Watch actor, voice-over artist, former model, author and human rights campaigner Joanna Lumley’s London Story in the video above.
During our interview Joanna told us more about why, even after nearly half a century in the UK Capital, London still excites and energises her life and work. We’ve used some of her favourite London experiences to populate our homepage www.visitlondon.com from 20 Jan-23 Jan 2014.
Here’s Joanna’s top five things to see and do in London:
Battersea Power Station and Stockwell
“I have lived in Earl’s Court, near Holland Park and in Wimbledon and now I live in Stockwell. Stockwell has a lot of extraordinary treats. It has got the most beautiful war memorial which is painted with poppies and things. Stockwell has its own personal characteristics [and] it is now linked to Nine Elms and the immense new development there. [It’s also very close to] Battersea Power Station, one of the most iconic and thrilling parts of London, with its great four chimneys sticking up, you seem to see them all around, whichever side of the river you are. The power station is being developed into restaurants and places to live and offices and cafés and shops – a theatre even. Maybe [one day] I can walk to [work at] a theatre in Battersea.”
“Holland Park is one of the best kept secrets in London. It is staggering, I took a Canadian friend there the other day and she was bewitched by it. It’s got parterres, winding paths, statues, its own little opera house. It has got a beautiful restaurant, an orangery. It has got formal duck ponds with ducks who have babies…little puffballs. It’s got peacocks which roost in the trees. It’s got tulips in springtime and magnolias. It’s got camellias coming out before the snow has even come off them, it’s a fantastic place. It sits between Holland Park Avenue and Kensington High Street. You can wander your way around – it’s got a football pitch, it’s got everything you could possibly want and wherever you go in it, you’ll find a new path and a new way. And you can wear smart shoes if you want to be a smart Londoner and not be muddy, or you can wear football boots.”
London in 24 hours: Open Top Bus Tour and Fish & Chips
“If you really have only got 24 hours, I think you should take one of those nice topless buses, they are terribly, terribly good, or go onto the river, where you get quite a different thing – the whole city sounds different. Take your camera and actually look at all these extraordinary places. If you can go to a museum, come to the British Library or the British Museum or the V&A or the Science Museum or the Natural History Museum. The Sir John Soane’s Museum is packed with treats. Try to focus on something properly for an hour, then skitter about like a gadfly. Eat something, I know it’s England, but you have to eat some fish and chips.”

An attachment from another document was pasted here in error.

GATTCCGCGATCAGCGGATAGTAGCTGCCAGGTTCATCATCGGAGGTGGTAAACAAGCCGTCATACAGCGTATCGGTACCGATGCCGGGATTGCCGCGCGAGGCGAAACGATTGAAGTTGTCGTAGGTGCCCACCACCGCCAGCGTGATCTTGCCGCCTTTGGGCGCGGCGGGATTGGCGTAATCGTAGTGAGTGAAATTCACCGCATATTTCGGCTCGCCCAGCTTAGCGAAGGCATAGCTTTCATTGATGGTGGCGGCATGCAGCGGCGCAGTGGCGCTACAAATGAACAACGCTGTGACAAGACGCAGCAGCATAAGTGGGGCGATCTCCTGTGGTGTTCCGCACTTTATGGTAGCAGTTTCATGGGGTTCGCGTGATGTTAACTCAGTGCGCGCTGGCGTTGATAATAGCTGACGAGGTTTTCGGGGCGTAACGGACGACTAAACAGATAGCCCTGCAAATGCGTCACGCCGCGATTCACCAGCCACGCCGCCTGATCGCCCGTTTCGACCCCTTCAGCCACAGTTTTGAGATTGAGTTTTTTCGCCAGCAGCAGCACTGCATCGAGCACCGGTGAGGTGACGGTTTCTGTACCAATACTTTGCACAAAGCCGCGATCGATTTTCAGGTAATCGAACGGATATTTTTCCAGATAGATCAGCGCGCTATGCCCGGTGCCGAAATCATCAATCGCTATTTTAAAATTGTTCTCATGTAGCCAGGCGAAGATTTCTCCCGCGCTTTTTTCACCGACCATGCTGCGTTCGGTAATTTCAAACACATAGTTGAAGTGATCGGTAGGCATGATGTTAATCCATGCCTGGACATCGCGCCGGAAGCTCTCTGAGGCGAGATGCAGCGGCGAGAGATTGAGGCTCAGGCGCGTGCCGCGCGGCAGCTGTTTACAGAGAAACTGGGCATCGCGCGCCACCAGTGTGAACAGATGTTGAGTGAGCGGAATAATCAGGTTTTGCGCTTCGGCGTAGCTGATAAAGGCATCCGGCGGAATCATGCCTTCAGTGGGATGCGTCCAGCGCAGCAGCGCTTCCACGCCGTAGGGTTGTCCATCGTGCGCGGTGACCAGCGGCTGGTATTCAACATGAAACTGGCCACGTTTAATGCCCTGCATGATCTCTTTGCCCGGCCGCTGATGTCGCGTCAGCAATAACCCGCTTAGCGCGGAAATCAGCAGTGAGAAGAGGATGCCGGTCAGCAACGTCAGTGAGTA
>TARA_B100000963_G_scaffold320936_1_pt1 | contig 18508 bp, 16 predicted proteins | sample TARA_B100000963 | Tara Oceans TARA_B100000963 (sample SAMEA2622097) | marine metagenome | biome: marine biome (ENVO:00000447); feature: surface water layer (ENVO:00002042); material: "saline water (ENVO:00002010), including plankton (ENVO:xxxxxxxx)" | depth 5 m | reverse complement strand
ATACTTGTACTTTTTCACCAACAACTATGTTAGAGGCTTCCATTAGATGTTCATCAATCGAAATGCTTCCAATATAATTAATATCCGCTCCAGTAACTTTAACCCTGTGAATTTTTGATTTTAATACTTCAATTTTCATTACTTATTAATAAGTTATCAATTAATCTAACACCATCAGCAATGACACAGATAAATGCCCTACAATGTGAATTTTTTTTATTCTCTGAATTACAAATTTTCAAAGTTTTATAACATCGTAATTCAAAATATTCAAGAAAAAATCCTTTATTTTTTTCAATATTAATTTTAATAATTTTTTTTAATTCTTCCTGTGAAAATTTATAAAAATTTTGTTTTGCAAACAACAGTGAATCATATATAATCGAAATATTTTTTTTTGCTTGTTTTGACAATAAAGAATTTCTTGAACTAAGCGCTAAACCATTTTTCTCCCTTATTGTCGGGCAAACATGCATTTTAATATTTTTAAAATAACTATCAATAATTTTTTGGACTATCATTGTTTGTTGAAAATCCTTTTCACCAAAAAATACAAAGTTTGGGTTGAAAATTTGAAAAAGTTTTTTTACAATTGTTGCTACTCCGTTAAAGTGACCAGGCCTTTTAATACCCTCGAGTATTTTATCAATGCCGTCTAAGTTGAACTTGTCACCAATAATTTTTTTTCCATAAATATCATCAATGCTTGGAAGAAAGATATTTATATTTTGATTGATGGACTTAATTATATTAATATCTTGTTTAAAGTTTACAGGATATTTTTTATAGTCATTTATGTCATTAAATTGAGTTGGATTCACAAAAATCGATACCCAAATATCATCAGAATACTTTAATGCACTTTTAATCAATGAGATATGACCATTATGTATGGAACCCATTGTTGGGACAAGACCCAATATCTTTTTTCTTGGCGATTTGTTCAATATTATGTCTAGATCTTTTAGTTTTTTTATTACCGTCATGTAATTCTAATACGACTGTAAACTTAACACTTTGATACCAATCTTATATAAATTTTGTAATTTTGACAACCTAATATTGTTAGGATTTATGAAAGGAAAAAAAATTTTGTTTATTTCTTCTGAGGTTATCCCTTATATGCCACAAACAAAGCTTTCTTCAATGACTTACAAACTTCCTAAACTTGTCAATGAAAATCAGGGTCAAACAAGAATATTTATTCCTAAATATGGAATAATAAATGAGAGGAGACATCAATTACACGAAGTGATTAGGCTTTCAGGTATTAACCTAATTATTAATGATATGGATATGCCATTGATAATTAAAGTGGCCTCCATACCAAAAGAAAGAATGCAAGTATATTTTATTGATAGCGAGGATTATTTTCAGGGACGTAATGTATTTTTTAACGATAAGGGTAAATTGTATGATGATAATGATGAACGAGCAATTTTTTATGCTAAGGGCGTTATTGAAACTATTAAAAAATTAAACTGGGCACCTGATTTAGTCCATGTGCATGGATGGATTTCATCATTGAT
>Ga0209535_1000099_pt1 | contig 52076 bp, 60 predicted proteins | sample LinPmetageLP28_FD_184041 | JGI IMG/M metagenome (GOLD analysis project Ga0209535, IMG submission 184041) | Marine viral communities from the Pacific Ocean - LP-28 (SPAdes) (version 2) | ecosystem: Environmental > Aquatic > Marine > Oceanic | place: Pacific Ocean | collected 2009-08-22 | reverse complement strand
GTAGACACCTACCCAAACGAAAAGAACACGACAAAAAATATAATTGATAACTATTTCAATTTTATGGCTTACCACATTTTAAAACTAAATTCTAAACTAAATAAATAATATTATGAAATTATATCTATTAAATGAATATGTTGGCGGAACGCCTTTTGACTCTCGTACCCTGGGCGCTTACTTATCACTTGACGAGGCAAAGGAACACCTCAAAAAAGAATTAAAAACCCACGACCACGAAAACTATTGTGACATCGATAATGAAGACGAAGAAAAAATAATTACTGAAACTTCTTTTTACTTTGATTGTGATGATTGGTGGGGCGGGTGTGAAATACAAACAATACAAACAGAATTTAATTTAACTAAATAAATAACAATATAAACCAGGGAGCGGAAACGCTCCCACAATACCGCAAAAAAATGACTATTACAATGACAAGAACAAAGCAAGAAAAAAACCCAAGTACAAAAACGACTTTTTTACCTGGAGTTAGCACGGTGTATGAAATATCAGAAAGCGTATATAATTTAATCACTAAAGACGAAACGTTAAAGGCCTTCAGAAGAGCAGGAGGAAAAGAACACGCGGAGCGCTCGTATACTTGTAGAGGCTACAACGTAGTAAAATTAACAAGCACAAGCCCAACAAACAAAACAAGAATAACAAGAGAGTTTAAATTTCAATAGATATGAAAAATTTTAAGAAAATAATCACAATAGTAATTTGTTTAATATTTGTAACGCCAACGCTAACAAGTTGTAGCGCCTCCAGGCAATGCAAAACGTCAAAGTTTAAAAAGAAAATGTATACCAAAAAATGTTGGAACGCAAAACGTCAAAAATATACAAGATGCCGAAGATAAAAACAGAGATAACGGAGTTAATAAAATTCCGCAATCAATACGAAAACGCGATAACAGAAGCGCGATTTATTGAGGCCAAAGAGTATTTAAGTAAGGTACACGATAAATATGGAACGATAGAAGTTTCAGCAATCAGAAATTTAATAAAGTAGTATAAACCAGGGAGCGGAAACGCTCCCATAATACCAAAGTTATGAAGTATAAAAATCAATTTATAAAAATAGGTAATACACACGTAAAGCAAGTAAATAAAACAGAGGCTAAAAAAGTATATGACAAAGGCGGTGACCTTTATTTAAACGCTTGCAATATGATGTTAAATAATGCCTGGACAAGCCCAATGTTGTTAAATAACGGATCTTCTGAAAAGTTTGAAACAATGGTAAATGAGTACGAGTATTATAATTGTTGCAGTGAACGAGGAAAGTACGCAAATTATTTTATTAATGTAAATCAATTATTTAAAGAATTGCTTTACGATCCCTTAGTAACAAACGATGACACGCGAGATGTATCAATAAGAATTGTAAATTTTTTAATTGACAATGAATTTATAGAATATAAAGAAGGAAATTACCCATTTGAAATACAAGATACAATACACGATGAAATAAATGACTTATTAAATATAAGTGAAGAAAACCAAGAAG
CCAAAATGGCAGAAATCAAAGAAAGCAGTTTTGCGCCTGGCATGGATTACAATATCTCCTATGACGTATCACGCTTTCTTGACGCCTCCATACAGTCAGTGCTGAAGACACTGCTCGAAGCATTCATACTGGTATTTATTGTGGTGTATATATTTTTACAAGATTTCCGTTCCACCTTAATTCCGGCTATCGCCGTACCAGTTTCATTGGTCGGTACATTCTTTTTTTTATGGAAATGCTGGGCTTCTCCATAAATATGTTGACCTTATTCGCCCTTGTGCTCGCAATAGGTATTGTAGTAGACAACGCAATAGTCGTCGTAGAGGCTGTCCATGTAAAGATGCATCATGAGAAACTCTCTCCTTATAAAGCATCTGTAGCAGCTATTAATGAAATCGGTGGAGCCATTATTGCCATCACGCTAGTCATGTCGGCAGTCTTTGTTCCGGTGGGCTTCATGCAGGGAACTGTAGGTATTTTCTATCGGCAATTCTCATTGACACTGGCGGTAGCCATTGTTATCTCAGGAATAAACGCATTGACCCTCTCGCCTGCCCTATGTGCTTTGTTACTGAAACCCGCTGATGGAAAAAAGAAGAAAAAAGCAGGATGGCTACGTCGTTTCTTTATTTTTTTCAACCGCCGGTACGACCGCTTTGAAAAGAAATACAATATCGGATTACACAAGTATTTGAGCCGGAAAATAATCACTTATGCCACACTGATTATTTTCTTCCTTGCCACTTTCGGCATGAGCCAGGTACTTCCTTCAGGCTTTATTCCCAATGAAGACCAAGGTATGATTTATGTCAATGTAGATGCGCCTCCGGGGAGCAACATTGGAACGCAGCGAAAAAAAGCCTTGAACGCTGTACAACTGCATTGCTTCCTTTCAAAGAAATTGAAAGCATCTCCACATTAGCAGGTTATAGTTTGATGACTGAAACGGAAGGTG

Knightsbridge, Piccadilly, Cromwell Road
“Whenever I come back to London after a long time away, the first thing I do is ask the driver to bring me straight down the Cromwell Road, towards Knightsbridge, veer off, round Hyde Park Corner, the great Quadriga of War – that fabulous chariot with four of them on top of the archway in the middle; a boy driving the horses furiously, and behind, aloft, holding the great wreath of peace, is the angel standing. Go round there, down past Buckingham Palace … and the great golden statue of Queen Victoria. Down Parliament Square, Big Ben, there it all is: still there, still gleaming.
“I think that I would die if I didn’t read books every day. Books are the most important part of my life and reading is the most important skill you can learn as a person on the planet. It doesn’t matter what else you have got. If you are able to read, you can learn everything that there has ever been known. You can read about everything, anywhere in any language, about every single thing that has ever been thought, or ever been invented, or discovered or dreamed of. So without reading, your life is dull, that’s what I say.
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What are your recommendations for visitors to London?